Last year, a Spanish court found two cartoonists guilty of offending the royal family by drawing a caricature of the Spanish crown prince having sex with his wife. They were fined €3,000 each.
“I don’t see the world up in arms defending freedom of expression,” my editor told me after listening to the news on the radio.
Throughout this year, nothing substantial happened to defend this cartoonist, condemn the Spanish royal family for trying to muffle the press, or any reprints of the caricature in defense of the paper’s courageous decision to run it. And no Muslim demonstrations were held to condemn double standards.
A year later, the world is actually up in arms to defend another cartoonist, this time in France. Before you hold your breath in anticipation, it isn’t another cartoon attacking Islam; it’s a satirical editorial about French President Nicolas Sarkozy’s son, which espoused what critics called “anti-Semitic” sentiments.
French daily Le Monde ran a letter condemning the editorial, in which 20 writers and politicians said that Maurice Sinet, known as Sine (who was convicted for racism in 1985) “crossed the line between humorous insult and hateful caricature,” in his column in the satirical weekly Charlie Hebdo.
The magazine’s editor Philippe Val said Sine was sacked for remarks that “could be interpreted as drawing a link between conversion to Judaism and social success” relaying the old stereotype linking Jews and money, the Agence France-Presse said in its report.
Val is the very same editor who decided to reprint the infamous Danish cartoons — described by politicians as “unnecessary provocation” — and who later won a case against French Muslims who had accused him of inciting hatred against Muslims.
Val, who was backed by a group of international writers and politicians in defense of freedom of expression, had said at the time that it would be racist to “imagine that they [Muslims] can’t understand a joke.”
Even for someone like me, who believes that the Danish cartoon saga is a product of ignorance and lack of communication rather than a deliberate campaign against Islam, the comparison between the two cases imposes itself, triggering debate, not about conspiracy theories, but about double standards.
Muslims, particularly those living in Europe, are accustomed to court rulings convicting historians for Holocaust denial — a crime in 13 countries which is often confused with historical revisionism. And if it weren’t for the ongoing sensitivity of the issue, these crimes/historical papers would have been confined to the realm of scientific debate, rather than court rooms.
This is but one of many anti-Semitic “criminal violations” that stand in contrast to Muslims’ futile attempts to stop the negative representation of Islamic symbols which reinforces the notion that Islam is synonymous to violence — a notion propagated by a vocal minority of extremists.
And Muslim communities are bound to compare themselves to their Jewish counterparts. The Israeli-Palestinian conflict is the hallmark of our era, the preoccupation of both our generation and that of our parents’. It’s at the core of every discussion and debate that remotely relates to both communities and faiths.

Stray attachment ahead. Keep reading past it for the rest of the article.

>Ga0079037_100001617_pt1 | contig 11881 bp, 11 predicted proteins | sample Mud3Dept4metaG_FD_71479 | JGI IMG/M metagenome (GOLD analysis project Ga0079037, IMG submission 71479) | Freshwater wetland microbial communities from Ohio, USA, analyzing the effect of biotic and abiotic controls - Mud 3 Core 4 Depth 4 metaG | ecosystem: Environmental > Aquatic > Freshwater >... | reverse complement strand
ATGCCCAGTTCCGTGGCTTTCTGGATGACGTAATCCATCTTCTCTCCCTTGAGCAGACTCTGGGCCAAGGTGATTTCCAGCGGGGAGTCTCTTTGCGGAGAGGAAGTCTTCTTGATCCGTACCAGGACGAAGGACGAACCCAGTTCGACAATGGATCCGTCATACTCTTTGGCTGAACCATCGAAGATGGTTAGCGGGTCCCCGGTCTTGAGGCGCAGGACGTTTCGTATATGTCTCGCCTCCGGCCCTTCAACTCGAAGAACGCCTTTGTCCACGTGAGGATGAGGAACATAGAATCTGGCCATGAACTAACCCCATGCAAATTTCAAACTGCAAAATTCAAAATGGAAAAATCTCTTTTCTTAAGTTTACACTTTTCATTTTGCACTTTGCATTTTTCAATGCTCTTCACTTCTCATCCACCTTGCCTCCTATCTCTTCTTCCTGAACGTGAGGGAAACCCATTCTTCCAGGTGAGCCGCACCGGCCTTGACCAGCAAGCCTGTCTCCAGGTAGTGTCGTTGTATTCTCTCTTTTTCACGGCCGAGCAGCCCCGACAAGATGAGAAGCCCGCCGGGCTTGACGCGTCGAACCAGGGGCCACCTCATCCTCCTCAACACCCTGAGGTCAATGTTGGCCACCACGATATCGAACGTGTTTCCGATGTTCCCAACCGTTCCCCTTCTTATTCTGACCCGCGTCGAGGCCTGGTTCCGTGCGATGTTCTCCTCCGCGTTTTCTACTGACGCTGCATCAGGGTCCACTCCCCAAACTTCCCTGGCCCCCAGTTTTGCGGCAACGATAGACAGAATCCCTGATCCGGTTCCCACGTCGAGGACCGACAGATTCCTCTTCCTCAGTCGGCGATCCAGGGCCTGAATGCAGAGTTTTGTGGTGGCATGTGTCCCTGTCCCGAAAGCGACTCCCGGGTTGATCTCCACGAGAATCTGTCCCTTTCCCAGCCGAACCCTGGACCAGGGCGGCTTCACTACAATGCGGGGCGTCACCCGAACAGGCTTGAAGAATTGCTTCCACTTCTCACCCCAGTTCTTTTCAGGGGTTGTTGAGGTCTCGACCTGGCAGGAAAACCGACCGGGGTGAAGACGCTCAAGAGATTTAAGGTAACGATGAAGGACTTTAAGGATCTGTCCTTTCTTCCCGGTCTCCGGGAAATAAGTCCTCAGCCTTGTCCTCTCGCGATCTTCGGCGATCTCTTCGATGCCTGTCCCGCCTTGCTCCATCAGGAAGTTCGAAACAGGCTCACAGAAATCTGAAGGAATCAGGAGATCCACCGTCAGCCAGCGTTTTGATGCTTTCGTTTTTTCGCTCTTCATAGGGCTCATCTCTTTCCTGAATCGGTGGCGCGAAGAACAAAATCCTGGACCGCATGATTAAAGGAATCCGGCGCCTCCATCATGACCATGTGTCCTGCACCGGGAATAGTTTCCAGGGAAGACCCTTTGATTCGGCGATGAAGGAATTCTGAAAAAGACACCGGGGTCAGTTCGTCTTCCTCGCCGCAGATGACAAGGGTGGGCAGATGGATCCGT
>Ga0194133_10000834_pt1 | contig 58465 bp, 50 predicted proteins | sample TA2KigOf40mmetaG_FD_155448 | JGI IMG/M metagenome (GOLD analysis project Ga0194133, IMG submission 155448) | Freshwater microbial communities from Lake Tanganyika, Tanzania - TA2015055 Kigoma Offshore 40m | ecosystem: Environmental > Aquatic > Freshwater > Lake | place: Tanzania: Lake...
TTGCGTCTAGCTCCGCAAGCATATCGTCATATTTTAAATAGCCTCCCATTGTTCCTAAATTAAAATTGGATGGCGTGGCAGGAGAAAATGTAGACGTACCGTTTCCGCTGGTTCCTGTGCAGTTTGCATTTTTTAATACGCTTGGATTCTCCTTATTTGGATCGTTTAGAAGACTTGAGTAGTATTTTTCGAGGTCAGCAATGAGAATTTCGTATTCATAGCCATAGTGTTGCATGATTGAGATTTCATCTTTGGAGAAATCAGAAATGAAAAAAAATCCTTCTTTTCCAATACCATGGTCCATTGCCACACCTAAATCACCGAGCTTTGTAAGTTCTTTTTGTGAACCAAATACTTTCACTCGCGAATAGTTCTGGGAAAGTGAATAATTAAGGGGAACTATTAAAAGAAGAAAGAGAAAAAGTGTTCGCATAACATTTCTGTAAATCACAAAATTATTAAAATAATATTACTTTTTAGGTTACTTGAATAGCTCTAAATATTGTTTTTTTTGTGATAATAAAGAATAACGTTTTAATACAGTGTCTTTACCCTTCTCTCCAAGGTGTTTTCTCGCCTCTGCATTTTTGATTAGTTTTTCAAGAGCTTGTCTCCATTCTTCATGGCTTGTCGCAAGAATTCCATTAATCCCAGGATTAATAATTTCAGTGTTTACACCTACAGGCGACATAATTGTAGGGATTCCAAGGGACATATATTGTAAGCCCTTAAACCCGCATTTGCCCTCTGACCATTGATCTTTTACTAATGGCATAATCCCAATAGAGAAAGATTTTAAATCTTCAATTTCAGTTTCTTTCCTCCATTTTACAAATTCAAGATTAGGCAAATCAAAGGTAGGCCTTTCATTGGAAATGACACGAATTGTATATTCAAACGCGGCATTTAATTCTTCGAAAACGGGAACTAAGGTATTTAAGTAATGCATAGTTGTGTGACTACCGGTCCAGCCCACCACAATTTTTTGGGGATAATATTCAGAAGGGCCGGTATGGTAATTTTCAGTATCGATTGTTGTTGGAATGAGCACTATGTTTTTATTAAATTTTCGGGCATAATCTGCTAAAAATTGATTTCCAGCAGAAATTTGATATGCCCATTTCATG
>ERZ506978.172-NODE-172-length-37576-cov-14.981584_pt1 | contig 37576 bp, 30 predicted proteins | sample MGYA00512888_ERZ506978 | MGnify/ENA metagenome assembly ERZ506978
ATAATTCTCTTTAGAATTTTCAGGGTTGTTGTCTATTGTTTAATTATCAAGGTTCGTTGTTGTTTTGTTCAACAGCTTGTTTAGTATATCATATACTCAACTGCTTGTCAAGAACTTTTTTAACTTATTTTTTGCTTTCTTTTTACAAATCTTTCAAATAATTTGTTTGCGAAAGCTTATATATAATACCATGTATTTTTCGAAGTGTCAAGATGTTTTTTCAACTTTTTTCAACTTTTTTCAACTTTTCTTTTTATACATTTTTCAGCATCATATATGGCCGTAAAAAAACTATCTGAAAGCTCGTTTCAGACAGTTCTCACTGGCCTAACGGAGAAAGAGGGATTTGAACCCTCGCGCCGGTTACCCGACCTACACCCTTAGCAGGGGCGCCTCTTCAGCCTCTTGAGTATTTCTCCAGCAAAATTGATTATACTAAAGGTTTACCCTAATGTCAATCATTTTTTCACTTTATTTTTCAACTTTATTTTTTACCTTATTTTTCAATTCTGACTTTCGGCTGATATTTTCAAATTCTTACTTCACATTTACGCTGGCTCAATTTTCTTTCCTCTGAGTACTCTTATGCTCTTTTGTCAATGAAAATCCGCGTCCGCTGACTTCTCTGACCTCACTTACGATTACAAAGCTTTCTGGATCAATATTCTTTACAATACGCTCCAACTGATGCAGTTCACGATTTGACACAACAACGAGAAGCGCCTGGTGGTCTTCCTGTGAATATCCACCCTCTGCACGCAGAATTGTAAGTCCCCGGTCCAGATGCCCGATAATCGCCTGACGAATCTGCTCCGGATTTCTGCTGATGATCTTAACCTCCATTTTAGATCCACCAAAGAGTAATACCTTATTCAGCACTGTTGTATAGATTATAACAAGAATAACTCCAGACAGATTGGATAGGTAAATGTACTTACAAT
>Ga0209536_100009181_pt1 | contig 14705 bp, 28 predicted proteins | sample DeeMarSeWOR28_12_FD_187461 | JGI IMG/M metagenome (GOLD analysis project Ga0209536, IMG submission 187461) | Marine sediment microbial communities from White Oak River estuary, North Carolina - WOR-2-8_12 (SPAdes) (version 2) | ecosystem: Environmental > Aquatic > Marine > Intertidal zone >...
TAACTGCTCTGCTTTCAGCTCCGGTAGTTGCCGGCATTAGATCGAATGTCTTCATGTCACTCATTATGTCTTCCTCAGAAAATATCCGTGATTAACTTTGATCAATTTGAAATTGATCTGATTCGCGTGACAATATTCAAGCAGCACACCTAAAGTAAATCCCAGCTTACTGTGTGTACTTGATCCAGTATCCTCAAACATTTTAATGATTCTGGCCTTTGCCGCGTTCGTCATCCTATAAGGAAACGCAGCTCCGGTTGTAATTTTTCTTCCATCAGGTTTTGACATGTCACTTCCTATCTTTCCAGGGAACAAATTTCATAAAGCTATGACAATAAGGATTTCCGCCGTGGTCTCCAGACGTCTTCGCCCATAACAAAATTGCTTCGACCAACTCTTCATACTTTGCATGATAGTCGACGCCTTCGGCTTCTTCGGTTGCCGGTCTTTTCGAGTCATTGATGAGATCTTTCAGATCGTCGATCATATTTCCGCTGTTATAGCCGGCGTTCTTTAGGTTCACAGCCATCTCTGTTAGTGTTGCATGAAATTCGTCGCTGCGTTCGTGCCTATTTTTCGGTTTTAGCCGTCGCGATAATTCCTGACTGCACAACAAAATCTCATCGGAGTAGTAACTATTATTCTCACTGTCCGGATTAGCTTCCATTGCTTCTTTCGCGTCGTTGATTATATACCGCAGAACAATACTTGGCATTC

An Indian Hindu friend, who explained to me that his initial hatred towards Muslims was a result of the Indian-Pakistani conflict, was surprised to learn that this conflict doesn’t receive much attention in the Arab World; people here are too consumed by the Israeli-Palestinian issue to take notice of other international conflicts involving Muslims.
These comparisons can be found in both the literature and cultural products of the Arab World and of the West. In one Dutch film about multicultural societies, a teenager asks why Jewish youngsters who go to Israel to join the army are considered heroes, while their Muslim counterparts who consider going to Iraq or Palestine are automatically branded as terrorists.
“Why should it be possible to criticize Islam but not Judaism?”
It wasn’t anyone in the Muslim community who said this, but Sine’s own supporters in an online petition against firing the writer for refusing to apologize for the article.
It is ironic that the editor who was once lauded for winning one of the most important court cases about freedom of expression — publishing cartoons depicting Prophet Mohamed wearing a bomb-shaped turban among others — has fired one of his own veteran writers for making indirect links between Judaism and upward social mobility.
Jean Sarkozy “has just said he intends to convert to Judaism before marrying his fiancée, who is Jewish, and the heiress to the founders of Darty [a French retail giant]. … He’ll go far, that lad,” was what Sine had written to get into all that trouble.
It is these double standards — especially within such short time frames — that fuel social unrest and feelings of frustration and injustice among citizens of any community, not to mention the international community.
It’s no surprise that “conspiracy theories” come up in many conversations.
Sarah El-Sirgany is the Deputy Editor of Daily News Egypt.